--
        You are still welcome on my lawn.
      • (Score: 0) by Anonymous Coward on Friday November 25 2016, @01:31AM

        by Anonymous Coward on Friday November 25 2016, @01:31AM (#432678)

        The dude was dating his own mom?

      • (Score: 2) by Bot on Saturday November 26 2016, @07:41PM

        by Bot (3902) on Saturday November 26 2016, @07:41PM (#433365) Journal

        That genie is a fraudster: any donkey dick WILL WORK JUST AS WELL

        --
        Account abandoned.
  • (Score: 2) by Username on Thursday November 24 2016, @10:00PM

    by Username (4557) on Thursday November 24 2016, @10:00PM (#432619)

    It’s pretty low already. You’ll need James Cameron to raise it up from it’s current position.

    I think this software would be nice for radio when they have to dump swear words.

    • (Score: 4, Informative) by BananaPhone on Thursday November 24 2016, @11:05PM

      by BananaPhone (2488) on Thursday November 24 2016, @11:05PM (#432643)

      https://en.wikipedia.org/wiki/Steve_Wilson_(reporter)#WTVT_Whistleblower_lawsuit [wikipedia.org]

      ...An appeal was filed, and a ruling in February 2003 came down in favor of WTVT, who successfully argued that the FCC policy against falsification [of news] was not a "law, rule, or regulation",...

      and ever since, the 'news' has lost its Truthiness.

      • (Score: 0) by Anonymous Coward on Friday November 25 2016, @05:56AM

        by Anonymous Coward on Friday November 25 2016, @05:56AM (#432761)

        Its ironic that you are misrepresenting the case by claiming that it enabled misrepresentation.

        The case, as anyone who reads the full text of the wiki page can see, is not about whether it is legal or not for a news report to lie (of course its legal to lie because 1st amendment). It is about whether or not reporting lies to the FCC qualified as whistleblowing. The court rule that reporting lies does not qualify as whistleblowing.

        By your logic trust in journalism died on the day the bill of rights was ratified because that's when lying became an inalienable right.

  • (Score: 3, Interesting) by Anonymous Coward on Thursday November 24 2016, @10:03PM

    by Anonymous Coward on Thursday November 24 2016, @10:03PM (#432624)

    If Adobe can do it, then spooks have probably had the ability to do it for years.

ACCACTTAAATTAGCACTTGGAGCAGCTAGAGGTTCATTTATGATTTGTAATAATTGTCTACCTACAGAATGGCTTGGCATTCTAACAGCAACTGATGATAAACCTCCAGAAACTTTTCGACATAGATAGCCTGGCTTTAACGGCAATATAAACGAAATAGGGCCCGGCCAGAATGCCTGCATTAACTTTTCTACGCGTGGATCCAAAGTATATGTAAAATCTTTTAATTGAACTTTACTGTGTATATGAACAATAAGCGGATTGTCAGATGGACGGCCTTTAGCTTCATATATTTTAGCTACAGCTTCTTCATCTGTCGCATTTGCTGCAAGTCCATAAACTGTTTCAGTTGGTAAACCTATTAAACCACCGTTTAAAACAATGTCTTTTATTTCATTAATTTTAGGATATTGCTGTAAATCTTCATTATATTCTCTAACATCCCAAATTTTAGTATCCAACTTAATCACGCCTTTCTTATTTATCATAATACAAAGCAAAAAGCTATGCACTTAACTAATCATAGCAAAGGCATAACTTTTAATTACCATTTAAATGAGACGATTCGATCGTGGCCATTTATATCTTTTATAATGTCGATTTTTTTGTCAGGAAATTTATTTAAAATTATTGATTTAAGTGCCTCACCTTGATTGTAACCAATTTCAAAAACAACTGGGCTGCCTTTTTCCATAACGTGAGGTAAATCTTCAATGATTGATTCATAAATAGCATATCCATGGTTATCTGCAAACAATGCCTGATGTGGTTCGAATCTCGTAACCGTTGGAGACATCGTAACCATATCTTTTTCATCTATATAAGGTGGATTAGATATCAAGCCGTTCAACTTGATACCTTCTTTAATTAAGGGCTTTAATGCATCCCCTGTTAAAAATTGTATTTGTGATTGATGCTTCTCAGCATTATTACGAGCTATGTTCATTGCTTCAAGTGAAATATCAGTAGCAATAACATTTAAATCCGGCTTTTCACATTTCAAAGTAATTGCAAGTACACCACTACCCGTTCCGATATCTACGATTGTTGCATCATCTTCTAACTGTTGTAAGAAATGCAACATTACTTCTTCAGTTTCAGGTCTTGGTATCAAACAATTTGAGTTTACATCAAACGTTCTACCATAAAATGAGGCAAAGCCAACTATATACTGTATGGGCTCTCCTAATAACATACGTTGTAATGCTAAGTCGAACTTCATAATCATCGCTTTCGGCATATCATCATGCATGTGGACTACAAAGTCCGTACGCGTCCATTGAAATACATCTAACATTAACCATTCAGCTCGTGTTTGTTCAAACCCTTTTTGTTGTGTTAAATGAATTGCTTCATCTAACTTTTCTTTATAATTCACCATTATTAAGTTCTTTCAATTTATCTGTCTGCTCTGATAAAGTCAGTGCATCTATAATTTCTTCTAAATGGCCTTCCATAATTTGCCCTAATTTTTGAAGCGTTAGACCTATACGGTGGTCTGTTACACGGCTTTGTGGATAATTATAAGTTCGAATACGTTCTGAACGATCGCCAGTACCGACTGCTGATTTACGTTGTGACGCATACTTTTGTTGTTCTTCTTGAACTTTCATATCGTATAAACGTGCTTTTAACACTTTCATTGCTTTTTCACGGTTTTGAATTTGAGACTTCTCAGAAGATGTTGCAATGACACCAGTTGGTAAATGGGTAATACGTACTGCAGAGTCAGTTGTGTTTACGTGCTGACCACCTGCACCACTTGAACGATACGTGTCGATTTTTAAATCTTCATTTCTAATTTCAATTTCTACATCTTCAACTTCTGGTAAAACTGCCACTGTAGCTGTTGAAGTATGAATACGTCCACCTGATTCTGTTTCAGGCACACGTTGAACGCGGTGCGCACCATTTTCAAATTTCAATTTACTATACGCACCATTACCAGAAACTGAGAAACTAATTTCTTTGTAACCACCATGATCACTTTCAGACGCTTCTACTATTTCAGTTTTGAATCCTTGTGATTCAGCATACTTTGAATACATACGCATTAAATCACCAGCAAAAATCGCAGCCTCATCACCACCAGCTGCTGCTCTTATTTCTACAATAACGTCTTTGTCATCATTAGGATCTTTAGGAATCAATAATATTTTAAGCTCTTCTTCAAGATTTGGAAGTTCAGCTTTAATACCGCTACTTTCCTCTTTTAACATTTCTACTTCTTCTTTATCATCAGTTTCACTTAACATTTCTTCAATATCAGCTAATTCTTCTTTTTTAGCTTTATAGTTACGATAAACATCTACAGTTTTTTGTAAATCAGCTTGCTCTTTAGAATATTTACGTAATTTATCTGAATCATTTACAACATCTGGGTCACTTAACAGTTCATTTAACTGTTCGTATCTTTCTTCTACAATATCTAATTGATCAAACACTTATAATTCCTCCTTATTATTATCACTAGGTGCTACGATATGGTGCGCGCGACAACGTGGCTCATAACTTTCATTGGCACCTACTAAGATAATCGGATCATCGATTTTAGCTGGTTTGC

Give it a few more years and there will be a GNU version.

    The only fix is to start doing crypto-signatures on all audio and video. And while some might argue that not having a signature is better because it gives you plausible deniability, it also makes it that much easier to indict you in the court of public opinion. As Winston Churchill said, "A lie gets halfway around the world before the truth has a chance to get its pants on."

    • (Score: 1, Interesting) by Anonymous Coward on Thursday November 24 2016, @10:59PM

      by Anonymous Coward on Thursday November 24 2016, @10:59PM (#432638)

      I can't remember which sci-fi movie it was, but it had a speech from a former POTUS which was altered to say something about UFOs. DC was making a stink about it because it was so accurate.

    • (Score: 0) by Anonymous Coward on Thursday November 24 2016, @11:06PM

      by Anonymous Coward on Thursday November 24 2016, @11:06PM (#432644)

      Uh-oh, "signatures" will be abused to enforce DRM on every sound bite and clip. Adobe should be marched out and shot for creating this.

    • (Score: 2) by sjames on Thursday November 24 2016, @11:29PM

      by sjames (2882) on Thursday November 24 2016, @11:29PM (#432647) Journal

      It's been doable for decades. I even managed a somewhat crude job of it with the old original soundblaster card on a '386.

      The Adobe product just automates it.

  • (Score: 0) by Anonymous Coward on Thursday November 24 2016, @10:50PM

    by Anonymous Coward on Thursday November 24 2016, @10:50PM (#432637)

    Thank you for your service. We won't be needing you any longer.

    • (Score: 0) by Anonymous Coward on Friday November 25 2016, @01:22AM

      by Anonymous Coward on Friday November 25 2016, @01:22AM (#432676)

      She's dead, Jim.

  • (Score: 0) by Anonymous Coward on Thursday November 24 2016, @11:50PM

    by Anonymous Coward on Thursday November 24 2016, @11:50PM (#432651)

    How do you think current general domain voice synthesizers are built? Did you hear any modern one lately?

    Best ones use concatenative synthesis, chopping samples or full words or even phrases and using DSP to stich the pieces. This is not much different.

  • (Score: 0) by Anonymous Coward on Friday November 25 2016, @12:34AM

    by Anonymous Coward on Friday November 25 2016, @12:34AM (#432663)
  • (Score: 2) by Rich on Friday November 25 2016, @04:23PM

    by Rich (945) on Friday November 25 2016, @04:23PM (#432882) Journal

    And now, a message from the president of the United States, George W. Bush...

    I've adopted sophisticated terrorist tactics, and I'm a dangerous, dangerous man, with dangerous, dangerous weapons.
    I want to drain the coal resources in America and foreign sources of crude oil.
    I'm a weapon of mass destruction, I'm a brutal dictator, and I'm evil.

    https://www.youtube.com/watch?v=qmWzGVmPN5o [youtube.com]

    They would've had a field day with that software :)

    • (Score: 0) by Anonymous Coward on Friday November 25 2016, @10:10PM

      by Anonymous Coward on Friday November 25 2016, @10:10PM (#433013)

      Dude, this tool is meant for voice edition not mind reading.

    • (Score: 0) by Anonymous Coward on Saturday November 26 2016, @03:42AM

      by Anonymous Coward on Saturday November 26 2016, @03:42AM (#433098)